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Encyclopedia > Allan Pettersson

Gustav Allan Pettersson (September 19, 1911June 20, 1980) was a Swedish composer born in Uppland. He composed 17 symphonies, of which the first and last may not be in performing condition, as well as some other orchestral works (concerti mainly) and some chamber and vocal works, including his Vox Humana and the Barefoot Songs. He contracted arthritis in his fifties around the time of his fifth symphony. His greatest success came a few years later with his seventh symphony (which has also received more recordings than his other works.)


He landed in the hospital in 1970 for much of a year soon after the composition of his ninth and longest symphony, writing the tenth in his sickbed.


His music is tonal, but very strenuous and often has many polyphonic lines going on at once, with occasional quiet oases common in his later works. Most of his music has now been recorded at least once and much of it is now available in published score.


External links

  • Paul Cauthen’s Allan Petterson Page (http://homepages.uc.edu/~cauthep/allan.html)
  • International Pettersson Society (http://www.iapg.de)









  Results from FactBites:
 
Classical Net - Composers - Pettersson (1354 words)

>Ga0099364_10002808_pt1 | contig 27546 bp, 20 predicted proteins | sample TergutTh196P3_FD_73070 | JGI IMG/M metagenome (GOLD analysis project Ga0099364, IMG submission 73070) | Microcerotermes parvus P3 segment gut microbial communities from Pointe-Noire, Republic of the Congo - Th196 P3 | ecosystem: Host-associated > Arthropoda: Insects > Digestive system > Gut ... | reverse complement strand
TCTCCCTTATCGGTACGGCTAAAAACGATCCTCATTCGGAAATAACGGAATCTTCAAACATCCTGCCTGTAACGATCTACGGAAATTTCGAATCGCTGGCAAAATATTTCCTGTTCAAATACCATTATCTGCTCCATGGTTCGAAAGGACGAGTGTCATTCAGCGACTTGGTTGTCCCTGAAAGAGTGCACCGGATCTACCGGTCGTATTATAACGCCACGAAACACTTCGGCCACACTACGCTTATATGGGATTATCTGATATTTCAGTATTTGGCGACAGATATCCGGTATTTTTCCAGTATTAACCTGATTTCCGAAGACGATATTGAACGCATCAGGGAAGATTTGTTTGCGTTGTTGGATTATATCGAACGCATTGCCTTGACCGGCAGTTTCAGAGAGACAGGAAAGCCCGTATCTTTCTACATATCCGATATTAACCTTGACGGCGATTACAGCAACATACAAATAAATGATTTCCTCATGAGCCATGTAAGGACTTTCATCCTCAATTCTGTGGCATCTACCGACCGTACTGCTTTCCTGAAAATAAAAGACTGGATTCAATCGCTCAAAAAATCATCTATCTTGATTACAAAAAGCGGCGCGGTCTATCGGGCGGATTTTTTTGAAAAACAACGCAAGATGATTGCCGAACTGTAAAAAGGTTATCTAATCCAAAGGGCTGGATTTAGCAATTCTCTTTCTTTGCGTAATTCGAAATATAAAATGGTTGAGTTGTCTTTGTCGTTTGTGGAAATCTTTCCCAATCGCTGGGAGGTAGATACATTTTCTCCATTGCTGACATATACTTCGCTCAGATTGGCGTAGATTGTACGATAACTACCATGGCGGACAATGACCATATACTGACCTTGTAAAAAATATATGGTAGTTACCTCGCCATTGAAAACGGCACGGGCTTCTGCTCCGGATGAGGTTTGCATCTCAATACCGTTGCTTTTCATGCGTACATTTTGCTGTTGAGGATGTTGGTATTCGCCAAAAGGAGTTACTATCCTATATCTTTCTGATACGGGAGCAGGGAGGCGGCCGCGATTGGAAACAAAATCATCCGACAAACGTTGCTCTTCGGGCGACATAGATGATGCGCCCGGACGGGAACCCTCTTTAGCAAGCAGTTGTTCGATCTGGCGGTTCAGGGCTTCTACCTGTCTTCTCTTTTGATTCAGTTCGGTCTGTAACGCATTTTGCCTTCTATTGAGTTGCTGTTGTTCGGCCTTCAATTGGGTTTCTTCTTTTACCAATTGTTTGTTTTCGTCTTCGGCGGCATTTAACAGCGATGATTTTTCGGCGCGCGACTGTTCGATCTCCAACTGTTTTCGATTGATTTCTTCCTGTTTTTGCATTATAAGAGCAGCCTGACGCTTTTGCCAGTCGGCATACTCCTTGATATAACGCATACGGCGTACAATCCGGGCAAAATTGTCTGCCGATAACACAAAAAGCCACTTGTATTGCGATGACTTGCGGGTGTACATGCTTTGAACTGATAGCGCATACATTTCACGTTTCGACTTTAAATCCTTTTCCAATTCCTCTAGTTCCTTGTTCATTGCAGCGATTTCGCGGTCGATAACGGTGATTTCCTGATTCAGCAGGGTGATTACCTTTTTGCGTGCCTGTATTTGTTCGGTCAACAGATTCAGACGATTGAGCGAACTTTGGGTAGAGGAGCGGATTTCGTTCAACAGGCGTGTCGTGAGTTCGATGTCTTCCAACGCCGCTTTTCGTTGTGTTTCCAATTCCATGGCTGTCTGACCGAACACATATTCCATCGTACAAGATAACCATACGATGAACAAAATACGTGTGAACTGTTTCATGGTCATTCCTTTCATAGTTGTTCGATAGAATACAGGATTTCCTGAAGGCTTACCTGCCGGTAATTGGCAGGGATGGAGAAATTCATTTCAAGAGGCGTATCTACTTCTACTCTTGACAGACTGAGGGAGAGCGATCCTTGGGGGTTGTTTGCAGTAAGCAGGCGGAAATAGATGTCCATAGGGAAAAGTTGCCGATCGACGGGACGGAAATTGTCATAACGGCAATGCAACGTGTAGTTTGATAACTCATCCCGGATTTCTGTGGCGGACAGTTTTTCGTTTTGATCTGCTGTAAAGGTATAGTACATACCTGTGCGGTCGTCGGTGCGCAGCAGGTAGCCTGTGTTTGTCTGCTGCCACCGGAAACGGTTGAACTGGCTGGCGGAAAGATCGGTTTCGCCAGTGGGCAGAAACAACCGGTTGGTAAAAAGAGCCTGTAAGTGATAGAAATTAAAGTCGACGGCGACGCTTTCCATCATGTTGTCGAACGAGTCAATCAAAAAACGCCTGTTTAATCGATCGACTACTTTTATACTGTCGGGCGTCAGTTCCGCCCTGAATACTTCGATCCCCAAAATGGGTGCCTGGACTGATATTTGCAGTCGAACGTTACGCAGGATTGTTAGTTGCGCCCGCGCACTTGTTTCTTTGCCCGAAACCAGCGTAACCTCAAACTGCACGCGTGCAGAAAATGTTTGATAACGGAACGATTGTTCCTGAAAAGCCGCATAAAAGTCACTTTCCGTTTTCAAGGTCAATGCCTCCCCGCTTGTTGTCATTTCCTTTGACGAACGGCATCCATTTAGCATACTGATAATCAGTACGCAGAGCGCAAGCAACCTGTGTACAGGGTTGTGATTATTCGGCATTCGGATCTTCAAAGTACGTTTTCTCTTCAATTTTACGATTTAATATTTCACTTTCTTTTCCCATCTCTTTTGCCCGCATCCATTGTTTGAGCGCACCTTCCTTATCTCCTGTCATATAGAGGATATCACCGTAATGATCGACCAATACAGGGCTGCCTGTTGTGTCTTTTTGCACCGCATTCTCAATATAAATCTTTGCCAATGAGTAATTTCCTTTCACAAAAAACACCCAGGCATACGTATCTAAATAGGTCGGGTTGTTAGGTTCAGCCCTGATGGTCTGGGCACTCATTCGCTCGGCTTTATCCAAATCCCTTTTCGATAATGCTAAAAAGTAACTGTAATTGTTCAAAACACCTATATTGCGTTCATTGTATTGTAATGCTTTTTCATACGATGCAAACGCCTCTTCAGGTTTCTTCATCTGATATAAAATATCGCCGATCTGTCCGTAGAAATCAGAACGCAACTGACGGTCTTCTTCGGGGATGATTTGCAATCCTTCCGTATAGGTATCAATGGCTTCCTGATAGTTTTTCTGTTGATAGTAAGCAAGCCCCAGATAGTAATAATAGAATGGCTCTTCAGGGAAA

Gustav Allan Pettersson was born September 19, 1911, in the Västra Ryd parish of the Uppland province of Sweden.
Pettersson's father, Karl Viktor Pettersson, was a flsmith, and a violent alcoholic who beat his wife in front of the children.
Pettersson was to return to these songs for motifs in many of his symphonies and concertos, and I encourage the interested listener to obtain the Swedish Society CD of the complete cycle (Swedish Society 1033).
- Classical Music Dictionary - Free MP3 (662 words)
Gustav Allan Pettersson was born September 19, 1911, in the Västra Ryd parish of the Uppland province of Sweden; he was the youngest of four children.
Pettersson was promised state living quarters in 1976, and in fact the house to which he and his wife Gudrun moved (at Bastugatan 30 in Stockholm) had been the residence of an earlier renowned composer and conductor, Ture Rangström.
Unfortunately, his health continued to deteriorate, and he was diagnosed with cancer; in 1979, Pettersson completed work on his Sixteenth Symphony, highly unusual in it's prominent use of a solo saxophone, and the Concerto for Viola and Orchestra.; Pettersson died on June 20.
  More results at FactBites »

 
 

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